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Home / Articles / Music / Music feature /  Dead Feather Moon rock forward
. . . .
Wednesday, Nov 16, 2011

Dead Feather Moon rock forward

North County band gets its local break

By Mike Fields Misselwitz
deadfeathermoonsandiego From left: Greg Peters, Tyler Soule, Justen Berge, Chris Bowling and Jesse Kling
- Photo by Andrew Reilly
Dead Feather Moon play good ol’ fashion rock ’n’ roll. But they’re eclectic. On their recently released full-length, Dark Sun, they incorporate elements of psychedelic blues, alt-country and indie rock. They even cite mariachi and hip-hop as inspiration.

“I like the freedom of not having a specific sound,” drummer Tyler Soule says. “We’ve adopted influences from all the members’ tastes. We can do softer songs with different instruments or do something that’s driving and harder and mean.”

Thanks in large part to Dark Sun, the North County band’s catching a break in the local scene. Earlier this year, they started landing shows at more prominent clubs and getting lots of radio play. But while they’re making moves, they’ve stayed grounded on their home turf, working day jobs to pay the bills.

Most of the guys in Dead Feather Moon—Soule, vocalist Justen Berge, lead guitarist Jesse Kling, bassist Chris Bowling and multi-instrumentalist Greg Peters—grew up around Vista and still hang out there. Their practice space is on a back road off Highway 78, in the office of a decades-old, family-owned used-car lot. The building is also where Berge lives with his bride-to-be, Ana Nicole.

When CityBeat visited recently, American flags were draped on every wall of the practice space. The place was startlingly tidy, minus a few brown-bagged bottles of Bud Ice and a stack of Grizzly Chew sitting on an old Fender amp in the corner. But the clerk of the neighboring liquor store suggested that maybe this wasn’t the room’s regular condition.

“You see that pile of empty 32-ounces out front?” he pointed. “That all came from me. They’re my best customers.”

As they play, Dead Feather Moon seem like they’ve come from the Fillmore Auditorium in 1967. Berge has slicked-back hair and a bold gaze; his wailing vocals show traces of Gregg Allman. Bowling, who taught himself bass so he could join the band last year, thumps out progressions reminiscent of Cake. Kling pits shivering glass-slide solos against raucous chugging on a half-busted old Gibson. Peters glides up the frets of his lap-steel guitar, flails a rain-shaker over his keyboard and works a freestanding snare drum. Soule keeps the rhythm on a tattered drum kit with an industrial-size cowbell.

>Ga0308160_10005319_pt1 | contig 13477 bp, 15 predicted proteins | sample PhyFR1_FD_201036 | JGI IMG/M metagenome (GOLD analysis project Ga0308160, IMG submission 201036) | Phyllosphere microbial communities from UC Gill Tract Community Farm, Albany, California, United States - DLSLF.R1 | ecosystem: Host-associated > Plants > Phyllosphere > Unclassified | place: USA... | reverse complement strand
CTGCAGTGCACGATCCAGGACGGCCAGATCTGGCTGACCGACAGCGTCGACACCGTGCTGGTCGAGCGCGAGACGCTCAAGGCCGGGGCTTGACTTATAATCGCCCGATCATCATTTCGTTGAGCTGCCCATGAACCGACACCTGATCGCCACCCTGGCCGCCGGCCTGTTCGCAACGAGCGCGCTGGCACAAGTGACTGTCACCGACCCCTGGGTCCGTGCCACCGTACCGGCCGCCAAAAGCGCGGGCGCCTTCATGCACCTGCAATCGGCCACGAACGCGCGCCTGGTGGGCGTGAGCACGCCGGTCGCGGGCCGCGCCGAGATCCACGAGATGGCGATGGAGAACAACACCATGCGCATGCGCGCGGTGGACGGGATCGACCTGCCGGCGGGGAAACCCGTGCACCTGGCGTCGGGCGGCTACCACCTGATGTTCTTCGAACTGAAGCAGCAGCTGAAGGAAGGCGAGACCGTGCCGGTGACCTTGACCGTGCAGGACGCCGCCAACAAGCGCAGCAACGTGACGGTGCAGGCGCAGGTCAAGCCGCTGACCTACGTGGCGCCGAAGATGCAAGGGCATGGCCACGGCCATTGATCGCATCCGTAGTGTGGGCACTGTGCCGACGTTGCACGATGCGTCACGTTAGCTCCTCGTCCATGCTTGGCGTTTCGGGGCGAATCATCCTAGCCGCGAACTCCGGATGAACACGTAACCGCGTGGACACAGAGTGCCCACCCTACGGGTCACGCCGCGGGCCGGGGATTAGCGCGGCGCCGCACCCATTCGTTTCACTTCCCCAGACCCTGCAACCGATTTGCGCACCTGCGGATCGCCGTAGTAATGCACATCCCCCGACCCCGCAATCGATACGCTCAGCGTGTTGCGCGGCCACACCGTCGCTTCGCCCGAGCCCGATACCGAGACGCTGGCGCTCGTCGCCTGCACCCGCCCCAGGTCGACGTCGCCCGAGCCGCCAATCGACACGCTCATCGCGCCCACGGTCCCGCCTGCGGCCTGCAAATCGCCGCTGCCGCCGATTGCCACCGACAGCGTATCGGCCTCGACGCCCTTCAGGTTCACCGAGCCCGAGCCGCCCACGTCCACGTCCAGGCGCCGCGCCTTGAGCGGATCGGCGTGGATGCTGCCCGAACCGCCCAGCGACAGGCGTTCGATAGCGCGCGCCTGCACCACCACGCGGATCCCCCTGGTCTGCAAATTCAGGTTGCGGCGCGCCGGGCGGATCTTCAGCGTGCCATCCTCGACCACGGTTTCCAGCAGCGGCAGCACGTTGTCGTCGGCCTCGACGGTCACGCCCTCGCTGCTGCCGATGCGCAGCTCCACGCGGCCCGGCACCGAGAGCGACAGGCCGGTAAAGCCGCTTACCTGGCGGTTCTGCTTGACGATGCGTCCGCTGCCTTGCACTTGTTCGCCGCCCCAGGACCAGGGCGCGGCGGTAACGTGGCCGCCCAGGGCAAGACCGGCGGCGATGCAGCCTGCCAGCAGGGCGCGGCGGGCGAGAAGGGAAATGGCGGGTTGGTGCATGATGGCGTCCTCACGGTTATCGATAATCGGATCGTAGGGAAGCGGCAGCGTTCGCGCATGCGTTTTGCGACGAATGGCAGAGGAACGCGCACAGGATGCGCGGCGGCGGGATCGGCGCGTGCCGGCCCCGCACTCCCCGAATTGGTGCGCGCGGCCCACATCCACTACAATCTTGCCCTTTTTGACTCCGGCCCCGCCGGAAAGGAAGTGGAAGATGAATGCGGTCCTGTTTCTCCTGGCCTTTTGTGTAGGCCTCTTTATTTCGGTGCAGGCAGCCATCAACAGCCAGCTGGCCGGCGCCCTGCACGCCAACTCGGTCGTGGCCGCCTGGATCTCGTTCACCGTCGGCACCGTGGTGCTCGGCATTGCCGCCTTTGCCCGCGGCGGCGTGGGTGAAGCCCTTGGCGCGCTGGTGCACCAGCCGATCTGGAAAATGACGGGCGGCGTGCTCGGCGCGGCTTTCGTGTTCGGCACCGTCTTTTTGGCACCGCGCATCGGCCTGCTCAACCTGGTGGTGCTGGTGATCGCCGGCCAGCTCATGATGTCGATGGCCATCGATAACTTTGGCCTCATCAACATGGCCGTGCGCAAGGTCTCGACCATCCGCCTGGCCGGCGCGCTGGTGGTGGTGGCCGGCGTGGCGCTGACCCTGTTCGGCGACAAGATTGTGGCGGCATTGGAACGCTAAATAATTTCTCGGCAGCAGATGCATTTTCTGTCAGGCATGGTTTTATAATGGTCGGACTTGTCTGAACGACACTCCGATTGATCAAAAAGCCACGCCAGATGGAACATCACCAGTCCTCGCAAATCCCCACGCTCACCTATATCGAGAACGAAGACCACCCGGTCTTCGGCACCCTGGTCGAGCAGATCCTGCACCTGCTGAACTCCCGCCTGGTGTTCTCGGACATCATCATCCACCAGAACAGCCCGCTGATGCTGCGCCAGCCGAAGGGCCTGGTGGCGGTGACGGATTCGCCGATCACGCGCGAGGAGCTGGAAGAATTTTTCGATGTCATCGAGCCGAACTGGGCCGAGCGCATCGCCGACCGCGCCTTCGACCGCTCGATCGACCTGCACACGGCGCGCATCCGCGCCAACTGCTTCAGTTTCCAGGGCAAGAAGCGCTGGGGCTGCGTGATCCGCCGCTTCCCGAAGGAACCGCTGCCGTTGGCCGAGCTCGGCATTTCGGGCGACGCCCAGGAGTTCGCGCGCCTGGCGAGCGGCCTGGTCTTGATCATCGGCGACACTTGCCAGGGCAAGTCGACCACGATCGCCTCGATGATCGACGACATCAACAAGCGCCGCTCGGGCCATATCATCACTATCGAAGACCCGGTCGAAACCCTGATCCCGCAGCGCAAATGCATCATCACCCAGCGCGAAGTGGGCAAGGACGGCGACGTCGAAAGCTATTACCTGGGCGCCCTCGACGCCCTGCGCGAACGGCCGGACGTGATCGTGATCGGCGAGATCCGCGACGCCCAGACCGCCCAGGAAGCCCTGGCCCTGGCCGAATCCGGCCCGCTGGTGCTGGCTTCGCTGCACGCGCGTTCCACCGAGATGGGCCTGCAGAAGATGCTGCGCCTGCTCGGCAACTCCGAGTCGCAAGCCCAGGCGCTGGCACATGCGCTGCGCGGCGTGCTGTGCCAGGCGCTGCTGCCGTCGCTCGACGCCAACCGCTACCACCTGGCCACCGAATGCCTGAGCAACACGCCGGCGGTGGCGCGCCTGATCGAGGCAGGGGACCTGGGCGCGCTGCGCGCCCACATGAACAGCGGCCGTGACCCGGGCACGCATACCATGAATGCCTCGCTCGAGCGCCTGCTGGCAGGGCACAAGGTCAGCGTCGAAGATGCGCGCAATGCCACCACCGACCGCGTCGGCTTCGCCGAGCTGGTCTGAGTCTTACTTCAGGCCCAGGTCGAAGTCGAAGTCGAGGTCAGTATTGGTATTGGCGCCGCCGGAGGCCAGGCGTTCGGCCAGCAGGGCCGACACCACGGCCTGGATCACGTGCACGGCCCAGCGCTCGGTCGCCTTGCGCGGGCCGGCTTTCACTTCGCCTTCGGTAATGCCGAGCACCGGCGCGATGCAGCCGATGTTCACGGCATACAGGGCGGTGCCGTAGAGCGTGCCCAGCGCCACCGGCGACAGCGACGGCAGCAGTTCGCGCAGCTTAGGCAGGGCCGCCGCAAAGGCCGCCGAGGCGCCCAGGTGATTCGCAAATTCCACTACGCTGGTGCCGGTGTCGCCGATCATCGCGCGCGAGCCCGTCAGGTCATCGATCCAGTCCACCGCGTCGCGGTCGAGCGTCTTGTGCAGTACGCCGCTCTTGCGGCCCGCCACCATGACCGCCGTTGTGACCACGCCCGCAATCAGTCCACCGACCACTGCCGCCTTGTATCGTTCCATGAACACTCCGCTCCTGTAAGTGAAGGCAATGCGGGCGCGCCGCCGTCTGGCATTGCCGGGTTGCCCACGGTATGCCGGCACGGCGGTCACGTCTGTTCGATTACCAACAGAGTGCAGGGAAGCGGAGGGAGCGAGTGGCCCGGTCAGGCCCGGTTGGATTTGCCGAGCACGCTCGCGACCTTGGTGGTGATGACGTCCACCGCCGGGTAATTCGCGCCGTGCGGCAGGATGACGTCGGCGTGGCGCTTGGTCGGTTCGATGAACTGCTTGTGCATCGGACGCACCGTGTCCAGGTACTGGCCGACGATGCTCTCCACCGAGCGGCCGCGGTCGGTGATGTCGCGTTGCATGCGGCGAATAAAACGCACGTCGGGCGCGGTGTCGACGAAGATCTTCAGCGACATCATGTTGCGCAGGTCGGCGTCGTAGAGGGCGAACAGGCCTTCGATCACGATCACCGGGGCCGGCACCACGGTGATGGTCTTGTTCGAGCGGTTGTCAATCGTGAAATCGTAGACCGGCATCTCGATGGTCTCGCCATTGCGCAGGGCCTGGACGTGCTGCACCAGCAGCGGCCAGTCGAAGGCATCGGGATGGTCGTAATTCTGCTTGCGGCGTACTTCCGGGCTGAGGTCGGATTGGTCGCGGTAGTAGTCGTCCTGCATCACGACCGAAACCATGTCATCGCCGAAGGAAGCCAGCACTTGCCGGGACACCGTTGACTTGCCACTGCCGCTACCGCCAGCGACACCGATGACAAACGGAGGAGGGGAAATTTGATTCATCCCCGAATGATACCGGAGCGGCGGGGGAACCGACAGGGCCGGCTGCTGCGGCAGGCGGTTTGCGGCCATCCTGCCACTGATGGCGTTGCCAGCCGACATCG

“When we first started writing songs, we tried to sound like the bands we loved— the Stones, Led Zeppelin,” Berge says. “But as time’s gone on, the whole ‘classic rock’ thing is starting to give way to more original sound. We’re kind of honing our craft.”

You can hear their evolution between their debut EP, 2009’s Leave Heaven to the Birds, and Dark Sun, which came out in July. Where they once had a basic southernrock vibe, now they’ve incorporated more sounds and styles. The most popular song on Dark Sun, “1907,” is a catchy, chugging, up-tempo ballad about a new hire in the West Virginia mines. “Everything I Haven’t Said” slows the pace with bayou-style slideguitar riffs, a harmonica melody, romantic lyrics and harmonized vocals.

Dead Feather Moon began in 2007, when buddies Berge and Kling started writing together. They took on additional members and started networking with other artists at shows around town. Last February, they laid down half the tracks for Dark Sun with producer Aaron Swanton of White Horse Recorders, whom they’d met through friends in the band Transfer. They say Swanton liked what he heard and put in a call to local radio guru Michael Halloran, who now hosts Loudspeaker at 91X; Halloran stopped by the studio the following morning, and the buzz began from there.

With help from Transfer and Swanton, Dead Feather Moon were headlining shows at Belly Up tavern and The Casbah long before Dark Sun’s release. In August, they were chosen for 91X’s “The Local Break” and the alternative radio station played their music every day for the month.

Dead Feather Moon practice four nights a week, three hours a night, and while they’ve caught some breaks locally, they can’t exactly give up their day jobs. Peters’ job is brewing beer at The Lost Abbey in San Marcos—a little Wipeout IPA and they’re jamming well beyond Vista’s 10 p.m. noise curfew.

“We’ve put everything we have into this band,” Berge says. “We work regular jobs, but only so we can play. I have a math degree, but it’s sitting in an envelope in the closet.”


Dead Feather Moon play with Holy Rolling Empire and Old Tiger at Kensington Club on Saturday, Nov. 19. They also play with The Mattson 2 at a benefit show for the San Diego Food Bank at Mossy Scion (4555 Mission Bay Drive in Pacific Beach) on Wednesday, Nov. 23.




 
 
 
 
 
 
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